[Reviewed on iPad Pro & iPhone 11 Pro Max. Review copy provided by Feral Interactive]
One of my favorite gaming memories is from when I was pretty young, early teens I think. I was on a long flight and had along with me a PSone, the slimmed down version of the original PlayStation which released in the year 2000. Attached to the console was a portable 5″ LCD screen and battery pack. I played through the original Resident Evil, and although the screen was smaller, with headphones on, that eerie experience had me occupied for most of that flight.
Portable gaming devices have seen a bit of a resurgence as of late with the Nintendo Switch, and the upcoming Steam Deck, but there’s been one form of portable gaming that’s remained the most popular, and that’s mobile. Mobile games may have the biggest share of the gaming market, but among the gaming community, they’ve earned a negative reputation for being trivial money sinks.
There are of course exceptions to this stereotype, but it’s easy to feel that too many go for the lowest common denominator of shallow time wasters. With our favorite franchises, we’ve faired a bit better on this front. Predators & AVP: Evolution by Angry Mob games, and the lite-sequel to Isolation, Alien: Blackout by D3 Go! were all solid games for mobile that didn’t push absurd micro-transactions as is so common among the platform today.
Mobile games didn’t always have this reputation though. When smartphones were first hitting the market and with tablets becoming popular shortly after, there were a number of games for them that were genuinely solid experiences. Dead Space and Infinity Blade come to mind, but the first time I remember being truly impressed with the potential of the platform was with an iOS tech demo called Epic Citadel. This short walking simulator showcased Unreal Engine 3 running on mobile hardware, and seeing it on the first generation of iPad back in 2010 showed that console quality experiences could be possible on a mobile device.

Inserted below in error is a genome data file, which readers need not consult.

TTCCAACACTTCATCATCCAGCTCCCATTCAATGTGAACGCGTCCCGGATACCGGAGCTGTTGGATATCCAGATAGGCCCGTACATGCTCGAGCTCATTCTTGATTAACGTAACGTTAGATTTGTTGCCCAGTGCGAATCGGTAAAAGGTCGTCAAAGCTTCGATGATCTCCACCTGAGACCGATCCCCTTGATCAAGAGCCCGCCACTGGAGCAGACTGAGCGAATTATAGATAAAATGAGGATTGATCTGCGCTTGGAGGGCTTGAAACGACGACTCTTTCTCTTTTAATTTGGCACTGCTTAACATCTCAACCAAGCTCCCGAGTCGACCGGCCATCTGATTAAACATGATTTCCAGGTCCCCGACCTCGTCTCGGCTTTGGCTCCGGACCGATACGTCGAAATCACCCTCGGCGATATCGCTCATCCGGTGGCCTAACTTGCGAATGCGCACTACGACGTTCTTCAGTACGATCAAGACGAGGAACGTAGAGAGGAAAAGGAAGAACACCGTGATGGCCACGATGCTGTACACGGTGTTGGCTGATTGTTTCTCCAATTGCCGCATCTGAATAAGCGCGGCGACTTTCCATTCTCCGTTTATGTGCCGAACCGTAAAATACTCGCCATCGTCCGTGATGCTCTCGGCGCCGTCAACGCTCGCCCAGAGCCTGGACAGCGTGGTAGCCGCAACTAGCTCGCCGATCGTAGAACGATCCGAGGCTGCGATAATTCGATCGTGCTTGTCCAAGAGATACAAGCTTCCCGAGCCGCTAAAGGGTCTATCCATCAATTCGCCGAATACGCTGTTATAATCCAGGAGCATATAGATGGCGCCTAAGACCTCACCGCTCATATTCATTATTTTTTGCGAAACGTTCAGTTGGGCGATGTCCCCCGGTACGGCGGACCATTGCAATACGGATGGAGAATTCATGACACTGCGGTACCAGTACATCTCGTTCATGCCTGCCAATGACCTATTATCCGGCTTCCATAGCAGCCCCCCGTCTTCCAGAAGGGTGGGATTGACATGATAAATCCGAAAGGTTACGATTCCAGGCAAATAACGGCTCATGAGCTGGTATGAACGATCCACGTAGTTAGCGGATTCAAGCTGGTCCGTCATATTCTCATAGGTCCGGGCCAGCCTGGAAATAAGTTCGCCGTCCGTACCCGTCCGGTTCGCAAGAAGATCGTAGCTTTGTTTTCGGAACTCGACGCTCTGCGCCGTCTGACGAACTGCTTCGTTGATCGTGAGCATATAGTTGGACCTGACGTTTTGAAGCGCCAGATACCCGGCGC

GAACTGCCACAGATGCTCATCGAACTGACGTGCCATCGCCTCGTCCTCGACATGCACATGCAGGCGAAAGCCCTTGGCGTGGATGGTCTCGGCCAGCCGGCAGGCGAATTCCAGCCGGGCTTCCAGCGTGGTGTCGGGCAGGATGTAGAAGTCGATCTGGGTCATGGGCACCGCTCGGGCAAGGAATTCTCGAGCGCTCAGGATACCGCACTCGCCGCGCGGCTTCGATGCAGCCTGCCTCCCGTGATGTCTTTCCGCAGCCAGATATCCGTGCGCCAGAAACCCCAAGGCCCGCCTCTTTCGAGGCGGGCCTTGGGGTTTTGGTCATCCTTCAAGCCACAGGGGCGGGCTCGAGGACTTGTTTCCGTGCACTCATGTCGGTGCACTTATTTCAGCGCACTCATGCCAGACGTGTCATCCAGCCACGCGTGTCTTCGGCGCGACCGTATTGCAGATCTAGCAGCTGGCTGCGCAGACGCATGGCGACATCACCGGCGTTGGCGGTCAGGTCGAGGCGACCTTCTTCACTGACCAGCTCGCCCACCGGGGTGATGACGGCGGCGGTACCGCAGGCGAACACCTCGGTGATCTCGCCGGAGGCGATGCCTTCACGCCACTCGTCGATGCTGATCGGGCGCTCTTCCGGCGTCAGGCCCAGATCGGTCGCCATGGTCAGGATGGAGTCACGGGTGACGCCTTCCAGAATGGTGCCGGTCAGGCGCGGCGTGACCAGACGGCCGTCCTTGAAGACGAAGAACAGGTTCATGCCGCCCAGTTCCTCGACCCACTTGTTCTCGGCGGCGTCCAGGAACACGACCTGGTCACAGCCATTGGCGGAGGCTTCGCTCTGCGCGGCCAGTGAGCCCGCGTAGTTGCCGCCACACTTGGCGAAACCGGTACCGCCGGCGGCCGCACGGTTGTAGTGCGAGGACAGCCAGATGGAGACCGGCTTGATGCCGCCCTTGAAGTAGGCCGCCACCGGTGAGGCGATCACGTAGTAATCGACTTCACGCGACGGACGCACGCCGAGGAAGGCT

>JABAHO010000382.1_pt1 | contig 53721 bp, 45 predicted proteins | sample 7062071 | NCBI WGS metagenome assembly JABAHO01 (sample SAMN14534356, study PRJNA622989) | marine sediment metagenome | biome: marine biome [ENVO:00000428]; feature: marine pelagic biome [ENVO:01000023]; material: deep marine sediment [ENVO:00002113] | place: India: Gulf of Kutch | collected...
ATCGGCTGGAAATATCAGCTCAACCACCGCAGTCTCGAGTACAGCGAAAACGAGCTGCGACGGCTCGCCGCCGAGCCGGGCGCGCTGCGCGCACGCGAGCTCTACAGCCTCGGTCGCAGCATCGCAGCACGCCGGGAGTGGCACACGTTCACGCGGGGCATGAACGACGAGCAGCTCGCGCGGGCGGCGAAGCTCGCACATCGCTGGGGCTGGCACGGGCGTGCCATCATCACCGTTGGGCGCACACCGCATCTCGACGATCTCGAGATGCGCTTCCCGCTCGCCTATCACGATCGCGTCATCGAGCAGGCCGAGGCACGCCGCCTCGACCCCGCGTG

I haven’t been impressed to that extent with anything else I’ve played on mobile devices since… until now.
So with that preface out of the way, I have an actual review to do here, right? The 2014 highly regarded Alien: Isolation has landed on mobile devices. Having spent a good amount of time with the game now on both iPad and iPhone, Alien: Isolation is the most impressive gaming experience I’ve had on the mobile platform. Yes it’s a port, but this game holds up and still has very impressive gameplay and visuals even by today’s standards.
Even more impressive is that it’s running on mobile. It’s getting hard to believe that Alien: Isolation just passed seven years old, but honestly, it’s aged like a fine-wine. It may be on a smaller screen, but with some good headphones and played in the dark, this release of the game feels just as terrifying.
This is exactly the same incredible Alien: Isolation from before. A harrowing journey of survival and terror with us playing as Amanda Ripley, trying to uncover just what happened to her mother before finding herself against a Xenomorph as well. With what was supposed to be a routine retrieval of the Nostromo’s recovered flight recorder unit, It quickly becomes clear that all is not well on the Seegson company’s deep space station known as Sevastopol, and Amanda will have to unravel the mystery behind what happened here as well.
This is pure Survival Horror, with limited resources and intense atmosphere. The Alien stalking you utilizes an unpredictable AI system built into the game. You’ll have to adapt quickly when it decides to show up, and take care to not attract it by making too much noise. After you as well will be ‘Working Joe’ androids, Seegson’s creepy & more rudimentary models that are unusually hostile. Desperate human survivors are also about, some who won’t take any chances and will shoot you on sight.
We loved it when it came out in 2014, so if you’d like to read more about the game itself, check out our review from its original release.
I was honestly quite surprised when I heard the news that Alien: Isolation was getting another re-release. That it was coming to mobile was even more surprising. Creative Assembly delivered one of the best survival-horror games of all time, and now Feral Interactive has made the title available to play in its entirety anytime, anywhere. Feral Interactive may sound familiar, as they brought us the fantastic Nintendo Switch port of the game a couple of years back.